Pandemic and digital life from the perspective of Toy Museum in Vilnius
The topic of digitisation is not a new trend in the field of museology. Digitisation processes in museums have been discussed since the end of the 20th century, however, the material and digital fields still face a strong struggle for attention and integration. It was the Covid-19 pandemic that tipped the scales and forced museum professionals to urgently reorganise into digital activities. The Covid-19 pandemic demonstrated the inadequacy of digital literacy as well. Even though museums have had to adjust to a different rhythm of activity within a few weeks or even a few days, the area of the digital and tangible life of the museum remains an important and problematic topic. We may suspect that the lock-down was meant to help to test, learn and apply digital skills through practice, to build up individual experience for each museum, but the DigMus mapping report shows that knowledge needs practice as well as theory. But this also happens in reverse: theory alone does not allow us to grasp the real application of digital possibilities in a given museum and to develop the most effective practices for solutions.
The DigMus: Empowering Museum Professionals with Digital Skills and Competencies mapping report of the spring 2020 survey in Sweden, Estonia and Lithuania shows digital practices and existing needs in professional training across the Nordic and Baltic region in the aftermath of the Covid-19 lock-down. Participants’ responses confirm that the practical knowledge acquired during lock-down should be complemented by theoretical insights. This is the training that the vast majority of the participants would choose. Respondents articulate a need for a better understanding of online visitor behaviour and usage of digitized content for marketing purposes to make better decisions linked to museums public services. When speaking about suggestions for future training, ‘Recent trends in digital museum communication and marketing’ and ‘visitor analysis’ were the most requested choices.
We all understand that knowledge is not a stable thing. Naturally, continuous training, identifying new trends and assessing of any changes make it possible to understand the dynamics of development in each field. However, it is not a one-size-fits-all solution that will solve any museum’s problems or meet its communication objectives. In this case, a parallel can be drawn with technology in museums in the general sense. Technology and the amount of technologies in a museum does not in itself make a museum attractive and relevant to its audience. It is a merely means of facilitating and creating an attractive presentation of the content of a particular museum. Therefore, when thinking about digital activities, skills or knowledge, they should not be seen as a natural solution to a problem, but as a tool that, if managed and used in the right way, can be used to achieve the museum’s organisational and communicative goals.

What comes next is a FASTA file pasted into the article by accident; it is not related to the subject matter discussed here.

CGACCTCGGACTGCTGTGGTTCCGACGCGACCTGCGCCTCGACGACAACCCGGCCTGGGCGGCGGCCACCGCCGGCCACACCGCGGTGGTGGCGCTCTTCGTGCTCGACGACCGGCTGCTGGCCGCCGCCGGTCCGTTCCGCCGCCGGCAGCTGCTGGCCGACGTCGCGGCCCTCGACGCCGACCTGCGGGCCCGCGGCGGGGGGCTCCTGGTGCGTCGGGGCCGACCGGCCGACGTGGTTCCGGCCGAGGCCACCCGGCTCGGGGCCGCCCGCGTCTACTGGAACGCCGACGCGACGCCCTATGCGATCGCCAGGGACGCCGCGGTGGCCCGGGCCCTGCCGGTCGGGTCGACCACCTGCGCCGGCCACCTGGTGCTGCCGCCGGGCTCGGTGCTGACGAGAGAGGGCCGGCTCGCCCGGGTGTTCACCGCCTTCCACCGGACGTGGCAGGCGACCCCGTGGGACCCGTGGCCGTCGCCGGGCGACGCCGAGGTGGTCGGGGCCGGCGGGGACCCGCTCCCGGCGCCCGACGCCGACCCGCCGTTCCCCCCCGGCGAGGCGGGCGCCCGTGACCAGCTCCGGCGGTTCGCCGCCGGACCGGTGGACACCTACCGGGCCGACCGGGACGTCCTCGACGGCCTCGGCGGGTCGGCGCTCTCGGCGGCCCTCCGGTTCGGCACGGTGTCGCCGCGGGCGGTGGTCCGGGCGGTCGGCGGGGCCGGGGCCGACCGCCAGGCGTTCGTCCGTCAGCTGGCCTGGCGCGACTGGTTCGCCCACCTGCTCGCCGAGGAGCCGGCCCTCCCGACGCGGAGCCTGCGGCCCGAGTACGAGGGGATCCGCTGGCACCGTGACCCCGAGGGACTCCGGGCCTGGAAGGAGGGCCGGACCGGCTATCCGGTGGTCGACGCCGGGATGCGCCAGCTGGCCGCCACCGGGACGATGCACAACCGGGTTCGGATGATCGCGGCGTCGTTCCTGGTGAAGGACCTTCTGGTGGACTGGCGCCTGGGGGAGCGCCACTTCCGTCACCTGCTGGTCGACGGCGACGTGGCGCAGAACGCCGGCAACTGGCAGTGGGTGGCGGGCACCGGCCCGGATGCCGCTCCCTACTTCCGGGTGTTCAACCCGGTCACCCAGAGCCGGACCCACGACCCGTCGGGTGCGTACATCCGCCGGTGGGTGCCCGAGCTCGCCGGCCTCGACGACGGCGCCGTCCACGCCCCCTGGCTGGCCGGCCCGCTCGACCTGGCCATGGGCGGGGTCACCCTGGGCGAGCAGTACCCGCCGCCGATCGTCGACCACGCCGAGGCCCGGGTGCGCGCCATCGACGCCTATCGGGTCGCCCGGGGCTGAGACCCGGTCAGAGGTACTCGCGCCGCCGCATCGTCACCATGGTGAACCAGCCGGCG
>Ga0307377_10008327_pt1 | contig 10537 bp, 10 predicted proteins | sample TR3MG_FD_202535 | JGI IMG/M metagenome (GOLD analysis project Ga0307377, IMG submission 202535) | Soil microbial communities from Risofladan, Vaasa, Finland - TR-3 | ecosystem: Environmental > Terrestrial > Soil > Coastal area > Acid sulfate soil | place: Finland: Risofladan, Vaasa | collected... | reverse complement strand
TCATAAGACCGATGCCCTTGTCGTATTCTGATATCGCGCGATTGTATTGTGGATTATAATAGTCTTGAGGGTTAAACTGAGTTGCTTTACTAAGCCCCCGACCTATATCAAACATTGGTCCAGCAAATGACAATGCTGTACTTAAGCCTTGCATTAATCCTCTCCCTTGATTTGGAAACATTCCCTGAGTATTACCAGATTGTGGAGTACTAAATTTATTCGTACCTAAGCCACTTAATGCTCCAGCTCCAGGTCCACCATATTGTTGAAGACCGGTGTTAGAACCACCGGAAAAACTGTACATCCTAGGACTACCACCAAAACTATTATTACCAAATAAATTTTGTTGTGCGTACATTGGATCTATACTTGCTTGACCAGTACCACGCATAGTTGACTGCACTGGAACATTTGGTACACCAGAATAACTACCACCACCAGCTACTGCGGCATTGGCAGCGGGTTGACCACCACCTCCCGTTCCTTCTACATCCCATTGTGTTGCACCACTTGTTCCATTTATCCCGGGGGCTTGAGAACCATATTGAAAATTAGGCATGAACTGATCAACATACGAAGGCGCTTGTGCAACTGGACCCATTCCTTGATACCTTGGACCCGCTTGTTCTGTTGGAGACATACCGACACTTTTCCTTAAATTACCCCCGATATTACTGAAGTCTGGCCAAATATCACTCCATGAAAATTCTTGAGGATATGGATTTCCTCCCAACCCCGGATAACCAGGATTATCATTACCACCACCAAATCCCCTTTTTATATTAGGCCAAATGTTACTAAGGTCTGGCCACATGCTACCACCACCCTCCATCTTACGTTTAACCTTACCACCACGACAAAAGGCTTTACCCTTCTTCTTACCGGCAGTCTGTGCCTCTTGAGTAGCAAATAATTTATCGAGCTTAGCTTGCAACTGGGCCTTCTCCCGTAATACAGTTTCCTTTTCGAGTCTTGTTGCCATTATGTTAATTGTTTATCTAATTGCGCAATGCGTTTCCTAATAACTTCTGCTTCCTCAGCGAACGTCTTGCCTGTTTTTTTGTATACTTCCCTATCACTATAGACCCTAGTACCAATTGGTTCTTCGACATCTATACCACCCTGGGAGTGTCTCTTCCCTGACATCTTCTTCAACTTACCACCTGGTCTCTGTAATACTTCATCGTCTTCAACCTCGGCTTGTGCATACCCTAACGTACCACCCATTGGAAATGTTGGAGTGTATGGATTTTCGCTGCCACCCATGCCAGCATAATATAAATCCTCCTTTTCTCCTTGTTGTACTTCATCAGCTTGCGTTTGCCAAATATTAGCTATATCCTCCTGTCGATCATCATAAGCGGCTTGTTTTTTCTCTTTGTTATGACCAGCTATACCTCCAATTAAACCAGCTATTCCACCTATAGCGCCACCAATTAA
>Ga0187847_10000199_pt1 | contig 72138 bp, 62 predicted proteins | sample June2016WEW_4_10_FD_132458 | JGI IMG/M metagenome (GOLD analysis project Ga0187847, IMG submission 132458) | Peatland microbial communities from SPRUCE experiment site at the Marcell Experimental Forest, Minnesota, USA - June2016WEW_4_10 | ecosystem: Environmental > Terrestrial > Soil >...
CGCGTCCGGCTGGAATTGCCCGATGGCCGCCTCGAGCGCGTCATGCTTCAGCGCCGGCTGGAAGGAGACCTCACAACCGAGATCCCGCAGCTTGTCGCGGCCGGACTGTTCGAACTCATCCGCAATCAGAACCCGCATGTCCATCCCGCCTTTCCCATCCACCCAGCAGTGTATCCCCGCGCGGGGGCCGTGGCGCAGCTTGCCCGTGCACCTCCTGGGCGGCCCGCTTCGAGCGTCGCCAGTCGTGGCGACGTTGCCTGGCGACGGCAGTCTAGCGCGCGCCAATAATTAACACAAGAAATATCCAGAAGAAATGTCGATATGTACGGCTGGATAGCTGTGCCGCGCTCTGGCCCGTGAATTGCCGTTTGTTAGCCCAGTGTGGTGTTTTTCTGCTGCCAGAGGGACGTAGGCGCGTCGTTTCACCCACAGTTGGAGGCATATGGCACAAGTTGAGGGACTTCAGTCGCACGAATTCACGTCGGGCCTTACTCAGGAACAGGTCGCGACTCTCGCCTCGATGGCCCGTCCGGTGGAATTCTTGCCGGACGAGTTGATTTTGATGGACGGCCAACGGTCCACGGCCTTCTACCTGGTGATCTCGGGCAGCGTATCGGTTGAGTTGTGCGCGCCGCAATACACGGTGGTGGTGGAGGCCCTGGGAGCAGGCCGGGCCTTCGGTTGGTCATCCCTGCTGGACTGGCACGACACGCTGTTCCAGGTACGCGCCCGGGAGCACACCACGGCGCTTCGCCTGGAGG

These are the insights of one small museum, which, like museums all over the world, had to figure out in one day how to live and work in the lock-down. Toy Museum in Vilnius is a very physical museum, where the topic is revealed through real play, exploring, testing and using toys and games. Otherwise, all museum exhibits become interior details, pieces of art, paintings or sculptures. The essence of the toy is not the aesthetic, but the cognitive significance of the action that takes place during play. That’s why we have always perceived digital activities as an additional supporting function, but not as a substitute for the real activities that take place in the museum. However, we have also been forced to look for prompt solutions. From the very first day of lock-down for 45 consecutive days we have been presenting toys and games with instructions and rules of the game that families can make with items or materials from home on our FB account. It was a successful session and a remote workshop that encouraged our audience to share photos and impressions of the toys they created. Eventually, this project turned into a real exhibition at the Toy Museum and a new educational book ‘Mom, dad, there is nothing to do!’. Nevertheless, we were always thinking about our visitors, their favourite activities and the specifics of the second lockdown. During the first wave, everyone in the museum tried to present as many innovations and interesting things as possible, organising remote tours and lectures. The second lockdown was characterised by a kind of protest against computers, screens, technology and digital content. In response, we refocused our activities on an outdoor exhibition on the windows of the Toy Museum. We developed a stand-based educational exhibition ‘Playful Man: Then to Now‘, which was accessible to everyone passing by, open 24 hours a day and without any tickets. Our aim was to carry out activities that would maintain the characteristics of our real museum and not create expectations that the museum would not be able to fulfil later. These discussions took place with colleagues in international workshops, which emphasised not only the need for digital skills training, but also a realistic assessment of these activities in the context of the specificities of each museum. Digitisation must be seen as a complement, a facilitator but not a substitute for the vision and mission of the museum.
Indrė Jovaišaitė-Blaževičienė, director of Toy Museum